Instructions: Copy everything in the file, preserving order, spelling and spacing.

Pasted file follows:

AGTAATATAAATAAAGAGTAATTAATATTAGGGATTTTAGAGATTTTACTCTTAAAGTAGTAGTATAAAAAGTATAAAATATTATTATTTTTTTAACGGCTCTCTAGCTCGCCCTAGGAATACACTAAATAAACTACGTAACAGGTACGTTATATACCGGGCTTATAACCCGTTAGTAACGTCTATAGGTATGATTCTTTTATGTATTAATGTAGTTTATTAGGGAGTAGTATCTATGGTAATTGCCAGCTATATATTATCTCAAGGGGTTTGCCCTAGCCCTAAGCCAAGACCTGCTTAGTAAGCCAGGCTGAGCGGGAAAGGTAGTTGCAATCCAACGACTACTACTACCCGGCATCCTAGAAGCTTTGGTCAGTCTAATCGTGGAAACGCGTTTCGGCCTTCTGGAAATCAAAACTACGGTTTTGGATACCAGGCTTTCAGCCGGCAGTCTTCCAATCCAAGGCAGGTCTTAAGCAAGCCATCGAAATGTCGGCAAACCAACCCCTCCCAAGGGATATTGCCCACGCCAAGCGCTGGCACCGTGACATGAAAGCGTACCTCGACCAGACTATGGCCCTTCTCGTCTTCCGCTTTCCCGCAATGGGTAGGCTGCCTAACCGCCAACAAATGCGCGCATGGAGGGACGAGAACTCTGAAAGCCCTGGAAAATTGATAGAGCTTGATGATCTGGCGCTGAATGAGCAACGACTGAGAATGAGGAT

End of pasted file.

AGTAATATAAATAAAGAGTAATTAATATTAGGGATTTTAGAGATTTTACTCTTAAAGTAGTAGTATAAAAAGTATAAAATATTATTATTTTTTTAACGGCTCTCTAGCTCGCCCTAGGAATACACTAAATAAACTACGTAACAGGTACGTTATATACCGGGCTTATAACCCGTTAGTAACGTCTATAGGTATGATTCTTTTATGTATTAATGTAGTTTATTAGGGAGTAGTATCTATGGTAATTGCCAGCTATATATTATCTCAAGGGGTTTGCCCTAGCCCTAAGCCAAGACCTGCTTAGTAAGCCAGGCTGAGCGGGAAAGGTAGTTGCAATCCAACGACTACTACTACCCGGCATCCTAGAAGCTTTGGTCAGTCTAATCGTGGAAACGCGTTTCGGCCTTCTGGAAATCAAAACTACGGTTTTGGATACCAGGCTTTCAGCCGGCAGTCTTCCAATCCAAGGCAGGTCTTAAGCAAGCCATCGAAATGTCGGCAAACCAACCCCTCCCAAGGGATATTGCCCACGCCAAGCGCTGGCACCGTGACATGAAAGCGTACCTCGACCAGACTATGGCCCTTCTCGTCTTCCGCTTTCCCGCAATGGGTAGGCTGCCTAACCGCCAACAAATGCGCGCATGGAGGGACGAGAACTCTGAAAGCCCTGGAAAATTGATAGAGCTTGATGATCTGGCGCTGAATGAGCAACGACTGAGAATGAGGAT